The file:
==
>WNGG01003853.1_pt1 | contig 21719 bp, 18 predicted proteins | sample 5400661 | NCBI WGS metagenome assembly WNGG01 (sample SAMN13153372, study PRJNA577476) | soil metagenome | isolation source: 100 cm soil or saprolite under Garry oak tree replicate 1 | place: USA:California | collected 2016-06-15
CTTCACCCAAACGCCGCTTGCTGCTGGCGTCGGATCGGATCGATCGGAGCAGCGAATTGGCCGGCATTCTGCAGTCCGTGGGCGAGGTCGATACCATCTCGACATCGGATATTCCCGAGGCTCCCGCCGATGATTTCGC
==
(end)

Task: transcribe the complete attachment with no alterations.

>WNGG01003853.1_pt1 | contig 21719 bp, 18 predicted proteins | sample 5400661 | NCBI WGS metagenome assembly WNGG01 (sample SAMN13153372, study PRJNA577476) | soil metagenome | isolation source: 100 cm soil or saprolite under Garry oak tree replicate 1 | place: USA:California | collected 2016-06-15
CTTCACCCAAACGCCGCTTGCTGCTGGCGTCGGATCGGATCGATCGGAGCAGCGAATTGGCCGGCATTCTGCAGTCCGTGGGCGAGGTCGATACCATCTCGACATCGGATATTCCCGAGGCTCCCGCCGATGATTTCGC